Photo Credit: Wissam Nassar/FLASH90
Ismail Haniyeh supposedly is not part of Mahmoud Abbas' unity government, but he is the one who said a truce is imminent.

Mahmoud Abbas has announced that Hamas has begin a cease-fire at 7 p.m., and Prime Minister Netanyahu told a somewhat upset Cabinet that he has agreed.

Massive rocket fire continued up until the beginning of the open-ended truce and even fifteen minutes afterwards.

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Both Abbas, chairman of of the Palestinian Authority in Ramallah, and Ismail Haniyeh, his unofficial but de facto partner in Gaza, said Tuesday afternoon that Hamas was about to announce a long-term truce, but Khaled Mashaal, Hamas’s supreme authority who rejected or quickly broke previous ceasefire, has been mum.

Israel’s defensive stance, or secret negotiations behind the human shield of southern Israelis, left it without much choice other than to agree to the cease-fire since Netanyahu, par for the course, did not stick to his word that there would be no cease-fire without disarming Hamas.

Hamas has claimed “victory,” and the massive rocket fire immediately before and after Abbas’ announcement was a Hamas ploy to show Arabs how it can pummel Israel at will and then force the Netanyahu government to accept a cease-fire.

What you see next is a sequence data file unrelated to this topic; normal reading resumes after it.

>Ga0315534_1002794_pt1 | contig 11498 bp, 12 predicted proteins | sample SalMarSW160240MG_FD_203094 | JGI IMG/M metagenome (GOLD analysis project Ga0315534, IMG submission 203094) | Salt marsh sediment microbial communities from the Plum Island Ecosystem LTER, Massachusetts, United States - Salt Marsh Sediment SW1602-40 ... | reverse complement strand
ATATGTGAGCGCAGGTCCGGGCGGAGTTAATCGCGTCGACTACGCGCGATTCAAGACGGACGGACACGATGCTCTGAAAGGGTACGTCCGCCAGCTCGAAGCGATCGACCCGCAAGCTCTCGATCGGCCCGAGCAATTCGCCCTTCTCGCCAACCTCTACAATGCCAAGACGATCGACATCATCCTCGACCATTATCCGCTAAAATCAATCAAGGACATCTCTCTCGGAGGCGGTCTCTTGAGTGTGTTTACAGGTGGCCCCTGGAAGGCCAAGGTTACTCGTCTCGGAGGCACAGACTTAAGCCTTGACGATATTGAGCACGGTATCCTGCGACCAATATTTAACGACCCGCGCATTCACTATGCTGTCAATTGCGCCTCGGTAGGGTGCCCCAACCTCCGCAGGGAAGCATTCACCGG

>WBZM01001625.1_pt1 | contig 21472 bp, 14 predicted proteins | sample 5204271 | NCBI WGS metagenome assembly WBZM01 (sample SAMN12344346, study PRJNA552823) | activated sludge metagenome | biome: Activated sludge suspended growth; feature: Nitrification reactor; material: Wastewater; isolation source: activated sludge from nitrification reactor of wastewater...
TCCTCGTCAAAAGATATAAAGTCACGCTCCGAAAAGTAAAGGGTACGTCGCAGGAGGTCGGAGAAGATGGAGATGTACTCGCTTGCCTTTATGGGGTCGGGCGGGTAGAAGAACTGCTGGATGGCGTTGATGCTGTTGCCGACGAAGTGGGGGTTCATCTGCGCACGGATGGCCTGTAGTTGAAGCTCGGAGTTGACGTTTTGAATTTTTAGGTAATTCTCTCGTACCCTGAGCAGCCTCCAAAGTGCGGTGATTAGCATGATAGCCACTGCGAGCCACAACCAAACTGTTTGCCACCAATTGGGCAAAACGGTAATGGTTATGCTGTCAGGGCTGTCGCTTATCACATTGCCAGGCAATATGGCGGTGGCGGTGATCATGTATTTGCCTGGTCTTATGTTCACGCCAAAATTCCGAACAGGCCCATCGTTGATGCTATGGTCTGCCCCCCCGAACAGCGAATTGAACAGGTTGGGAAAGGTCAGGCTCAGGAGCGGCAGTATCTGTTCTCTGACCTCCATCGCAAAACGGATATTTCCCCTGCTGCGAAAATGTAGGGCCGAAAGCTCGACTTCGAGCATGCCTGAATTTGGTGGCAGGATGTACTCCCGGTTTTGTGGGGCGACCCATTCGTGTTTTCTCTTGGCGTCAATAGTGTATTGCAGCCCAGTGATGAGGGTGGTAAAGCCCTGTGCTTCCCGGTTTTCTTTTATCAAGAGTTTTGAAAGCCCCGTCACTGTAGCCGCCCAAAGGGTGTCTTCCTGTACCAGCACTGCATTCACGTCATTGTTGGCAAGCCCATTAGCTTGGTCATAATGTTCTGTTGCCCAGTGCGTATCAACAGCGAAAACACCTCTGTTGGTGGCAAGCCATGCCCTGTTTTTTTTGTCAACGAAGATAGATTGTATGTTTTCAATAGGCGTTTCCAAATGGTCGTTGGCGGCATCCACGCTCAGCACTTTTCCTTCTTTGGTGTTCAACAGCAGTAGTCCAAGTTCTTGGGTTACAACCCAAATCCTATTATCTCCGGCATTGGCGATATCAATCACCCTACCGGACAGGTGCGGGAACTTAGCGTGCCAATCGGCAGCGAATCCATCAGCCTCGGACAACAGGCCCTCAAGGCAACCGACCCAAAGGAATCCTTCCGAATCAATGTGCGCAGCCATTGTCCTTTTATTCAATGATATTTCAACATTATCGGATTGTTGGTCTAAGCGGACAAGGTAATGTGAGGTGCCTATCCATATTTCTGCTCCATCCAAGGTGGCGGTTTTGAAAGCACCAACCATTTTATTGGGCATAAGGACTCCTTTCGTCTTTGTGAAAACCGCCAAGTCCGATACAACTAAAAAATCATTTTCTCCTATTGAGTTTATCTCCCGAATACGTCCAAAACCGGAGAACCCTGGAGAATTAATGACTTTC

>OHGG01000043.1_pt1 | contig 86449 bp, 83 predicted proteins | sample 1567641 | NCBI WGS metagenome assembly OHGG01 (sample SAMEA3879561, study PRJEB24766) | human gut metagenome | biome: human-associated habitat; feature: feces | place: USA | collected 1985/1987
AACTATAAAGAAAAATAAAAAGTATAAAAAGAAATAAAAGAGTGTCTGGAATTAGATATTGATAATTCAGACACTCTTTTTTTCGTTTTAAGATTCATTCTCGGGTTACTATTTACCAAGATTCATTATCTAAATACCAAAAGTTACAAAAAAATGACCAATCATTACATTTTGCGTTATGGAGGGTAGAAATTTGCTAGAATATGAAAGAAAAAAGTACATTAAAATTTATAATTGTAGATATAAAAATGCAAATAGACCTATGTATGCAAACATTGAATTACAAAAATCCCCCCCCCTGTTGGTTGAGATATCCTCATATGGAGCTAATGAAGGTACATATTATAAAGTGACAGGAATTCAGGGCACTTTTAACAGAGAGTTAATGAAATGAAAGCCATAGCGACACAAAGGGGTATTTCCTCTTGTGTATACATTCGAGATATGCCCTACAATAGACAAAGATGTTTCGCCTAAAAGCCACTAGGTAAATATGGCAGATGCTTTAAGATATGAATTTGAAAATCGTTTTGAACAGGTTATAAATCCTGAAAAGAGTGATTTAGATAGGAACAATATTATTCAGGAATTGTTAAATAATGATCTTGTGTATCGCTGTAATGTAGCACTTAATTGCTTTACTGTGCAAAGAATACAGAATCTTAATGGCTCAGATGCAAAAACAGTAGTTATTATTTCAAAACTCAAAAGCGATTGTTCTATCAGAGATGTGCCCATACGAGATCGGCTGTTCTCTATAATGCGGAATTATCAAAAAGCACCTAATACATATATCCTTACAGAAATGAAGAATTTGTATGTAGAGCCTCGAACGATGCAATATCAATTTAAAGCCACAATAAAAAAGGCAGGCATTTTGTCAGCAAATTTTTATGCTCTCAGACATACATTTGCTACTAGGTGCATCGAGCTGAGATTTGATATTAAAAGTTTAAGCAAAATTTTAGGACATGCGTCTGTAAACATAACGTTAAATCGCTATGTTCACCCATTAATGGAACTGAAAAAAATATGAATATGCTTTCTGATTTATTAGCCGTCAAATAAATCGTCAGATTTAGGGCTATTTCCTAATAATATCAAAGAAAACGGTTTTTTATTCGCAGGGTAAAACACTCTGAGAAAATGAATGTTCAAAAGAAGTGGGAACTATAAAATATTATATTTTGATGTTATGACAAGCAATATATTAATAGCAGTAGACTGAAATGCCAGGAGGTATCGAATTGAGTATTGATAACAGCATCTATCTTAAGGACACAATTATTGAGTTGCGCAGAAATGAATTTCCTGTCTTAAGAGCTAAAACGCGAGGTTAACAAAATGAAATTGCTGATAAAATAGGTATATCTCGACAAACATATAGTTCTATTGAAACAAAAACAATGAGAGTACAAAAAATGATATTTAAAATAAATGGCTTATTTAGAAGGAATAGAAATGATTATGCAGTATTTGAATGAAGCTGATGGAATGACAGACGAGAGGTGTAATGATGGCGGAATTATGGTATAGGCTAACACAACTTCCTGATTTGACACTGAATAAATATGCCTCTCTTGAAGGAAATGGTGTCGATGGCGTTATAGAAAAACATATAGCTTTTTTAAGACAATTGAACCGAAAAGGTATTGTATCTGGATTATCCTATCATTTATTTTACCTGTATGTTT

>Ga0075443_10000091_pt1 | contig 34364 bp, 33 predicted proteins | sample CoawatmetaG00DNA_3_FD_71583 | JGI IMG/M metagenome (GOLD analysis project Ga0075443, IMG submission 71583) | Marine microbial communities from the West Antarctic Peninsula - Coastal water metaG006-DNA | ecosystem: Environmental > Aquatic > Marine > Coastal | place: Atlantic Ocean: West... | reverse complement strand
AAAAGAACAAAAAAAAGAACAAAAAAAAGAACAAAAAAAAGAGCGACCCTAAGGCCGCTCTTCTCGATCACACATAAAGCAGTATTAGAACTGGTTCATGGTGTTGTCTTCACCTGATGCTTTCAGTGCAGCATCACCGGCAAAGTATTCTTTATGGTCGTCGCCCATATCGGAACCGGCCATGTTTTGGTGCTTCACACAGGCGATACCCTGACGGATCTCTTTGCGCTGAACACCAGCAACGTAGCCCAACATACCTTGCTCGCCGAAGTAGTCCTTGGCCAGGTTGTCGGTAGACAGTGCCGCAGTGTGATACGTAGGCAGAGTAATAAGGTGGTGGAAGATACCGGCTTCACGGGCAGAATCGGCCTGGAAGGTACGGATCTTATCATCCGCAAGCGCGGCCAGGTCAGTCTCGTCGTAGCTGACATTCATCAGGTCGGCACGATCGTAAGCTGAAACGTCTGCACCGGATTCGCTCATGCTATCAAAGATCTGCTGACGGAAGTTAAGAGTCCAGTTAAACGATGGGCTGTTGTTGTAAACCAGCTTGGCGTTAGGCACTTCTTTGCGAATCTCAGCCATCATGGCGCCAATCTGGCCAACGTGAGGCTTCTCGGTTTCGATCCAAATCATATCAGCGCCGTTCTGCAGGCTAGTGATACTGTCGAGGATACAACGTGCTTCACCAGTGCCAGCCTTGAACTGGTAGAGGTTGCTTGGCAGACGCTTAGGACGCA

The agreement does not mention anything about dis-arming Hamas except to leave it for “negotiations” in a month.

We’ve been in this movie before, and if this cease-fire ploy is a re-run of broken promises, it won’t last long.

If it does, time will tell if it is nonsense anyway.

History has proven that is the case, but if  U.S. Secretary of State John Kerry and of the other self-appointed saviors of the Middle East jump on the a truce as a catalyst for more peace talks, meaning surrender by Israel, the  cease-fire could hold long enough until Abbas and his true peace partner Hamas stop getting what he wants.

If it does,  it’s rocket time again.

 

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Tzvi Ben Gedalyahu is a graduate in journalism and economics from The George Washington University. He has worked as a cub reporter in rural Virginia and as senior copy editor for major Canadian metropolitan dailies. Tzvi wrote for Arutz Sheva for several years before joining the Jewish Press.
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